#include <iostream>
#include <set>
#include <functional>
#include <algorithm>
#include <iterator>

class EvenOddSorting {
public:
bool operator()(cons t int i, const int j) const {
return i % 2 == 0 && j % 2 != 0;
What if they are both odd? What if they are both even? Does the
predicate satisfy the requirement of strict weak ordering?

The predicate returns 'true' if the first is even and the second is odd.
For the rest it would return 'false', right? That means that when
comparing 5 and 7 it would determine that 5 is not less than 7. And
when comparing 7 and 5 it would determine that 7 is not less than 5.
That seems to me that 5 is the same as 7. That is, 5 and 7 cannot
coexist in the set that has your 'EvenOddSorting ' as the predicate.

Do the same with two evens.
}
};

int main() {
std::set<int, EvenOddSortingi ntSet;
intSet.insert(1 0);
intSet.insert(7 );
After this the collection should be {10, 7}. Is it?
intSet.insert(5 );
After this the collection _could_ be 10, 5, 7, or it could be 10, 7, 5,
if the predicate allowed placing both 5 and 7 next to each other. It
does not, AFAICT. So, here the collection will be {10, 7}, still.

And so on.
intSet.insert(1 8);
intSet.insert(3 );
std::cout << "Even-Odd ordered set: ";
std::copy(intSe t.begin(),
intSet.end(),
std::ostream_it erator<int>(std ::cout, " "));
std::cout << "\n";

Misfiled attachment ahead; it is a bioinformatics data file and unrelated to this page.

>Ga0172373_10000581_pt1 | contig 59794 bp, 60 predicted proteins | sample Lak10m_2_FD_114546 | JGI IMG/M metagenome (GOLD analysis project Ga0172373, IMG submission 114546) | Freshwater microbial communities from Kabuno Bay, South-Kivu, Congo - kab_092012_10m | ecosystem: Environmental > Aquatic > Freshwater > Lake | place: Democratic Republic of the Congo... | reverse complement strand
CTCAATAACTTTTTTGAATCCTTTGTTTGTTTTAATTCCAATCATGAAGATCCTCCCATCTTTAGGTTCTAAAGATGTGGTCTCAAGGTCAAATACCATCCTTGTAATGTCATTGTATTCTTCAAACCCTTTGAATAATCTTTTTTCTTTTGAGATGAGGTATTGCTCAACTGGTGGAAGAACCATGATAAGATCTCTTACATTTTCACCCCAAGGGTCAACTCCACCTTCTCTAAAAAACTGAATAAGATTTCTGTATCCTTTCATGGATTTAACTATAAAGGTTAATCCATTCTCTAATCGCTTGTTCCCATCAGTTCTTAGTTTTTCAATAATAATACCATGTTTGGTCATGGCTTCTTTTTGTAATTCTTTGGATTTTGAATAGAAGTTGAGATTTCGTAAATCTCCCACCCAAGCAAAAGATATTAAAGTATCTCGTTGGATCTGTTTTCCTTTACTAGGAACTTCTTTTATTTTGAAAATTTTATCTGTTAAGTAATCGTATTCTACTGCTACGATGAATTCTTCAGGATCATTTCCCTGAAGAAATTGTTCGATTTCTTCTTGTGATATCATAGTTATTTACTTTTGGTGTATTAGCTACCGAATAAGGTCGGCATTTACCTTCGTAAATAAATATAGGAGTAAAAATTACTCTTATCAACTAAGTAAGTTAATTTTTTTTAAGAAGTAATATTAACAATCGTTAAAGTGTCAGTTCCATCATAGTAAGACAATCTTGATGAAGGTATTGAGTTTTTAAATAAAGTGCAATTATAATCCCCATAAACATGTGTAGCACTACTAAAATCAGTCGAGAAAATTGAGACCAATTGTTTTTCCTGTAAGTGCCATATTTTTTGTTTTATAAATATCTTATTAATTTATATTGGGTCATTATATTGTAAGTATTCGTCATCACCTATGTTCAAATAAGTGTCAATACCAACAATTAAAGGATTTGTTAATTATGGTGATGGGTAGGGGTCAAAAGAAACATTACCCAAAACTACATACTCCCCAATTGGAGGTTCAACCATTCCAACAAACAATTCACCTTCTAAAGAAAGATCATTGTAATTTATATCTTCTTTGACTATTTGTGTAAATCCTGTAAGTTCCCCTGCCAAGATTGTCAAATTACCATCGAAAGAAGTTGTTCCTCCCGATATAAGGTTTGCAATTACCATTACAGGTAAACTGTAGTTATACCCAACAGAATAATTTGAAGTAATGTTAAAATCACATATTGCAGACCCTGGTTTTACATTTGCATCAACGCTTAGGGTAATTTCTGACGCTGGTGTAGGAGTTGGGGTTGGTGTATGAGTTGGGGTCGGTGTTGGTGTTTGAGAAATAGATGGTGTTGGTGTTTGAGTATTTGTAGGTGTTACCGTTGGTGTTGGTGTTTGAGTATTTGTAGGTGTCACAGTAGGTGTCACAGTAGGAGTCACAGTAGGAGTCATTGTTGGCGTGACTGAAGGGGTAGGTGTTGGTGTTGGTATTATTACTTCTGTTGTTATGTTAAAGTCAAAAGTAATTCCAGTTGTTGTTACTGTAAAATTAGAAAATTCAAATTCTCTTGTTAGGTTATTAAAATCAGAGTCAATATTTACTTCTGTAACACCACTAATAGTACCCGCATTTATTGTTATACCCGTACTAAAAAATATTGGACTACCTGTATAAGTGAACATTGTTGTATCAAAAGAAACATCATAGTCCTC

}

Given the above program, the expected output should read:

Even-Odd ordered set: 10 18 3 5 7
OK, that's what it *should* read (you believe). What *does* it read?
>
Notice how my proposed output implies a hidden requirement of ordering
among even and odd numbers. That would be ideal, but I'd be satisfied
(at first) with an output like '18 10 5 7 3'. Would anybody care to give
me a hand?
Not sure what kind of help you are seeking. You've not specified all
the requirements for your predicate to implement it correctly. Have I
given you enough hints to go on?

V
--
Please remove capital 'A's when replying by e-mail
I do not respond to top-posted replies, please don't ask
Jun 27 '08 #2

On May 23, 3:41 pm, Ney André de Mello Zunino <zun...@inf.ufs c.br>
wrote:
[snip]
I then chose an unusual criterion for the
sorting: "I'd like the elements to be ordered so that the even members
should appear before the odd ones."
[snip]
The program is not producing the expected behavior and I suspect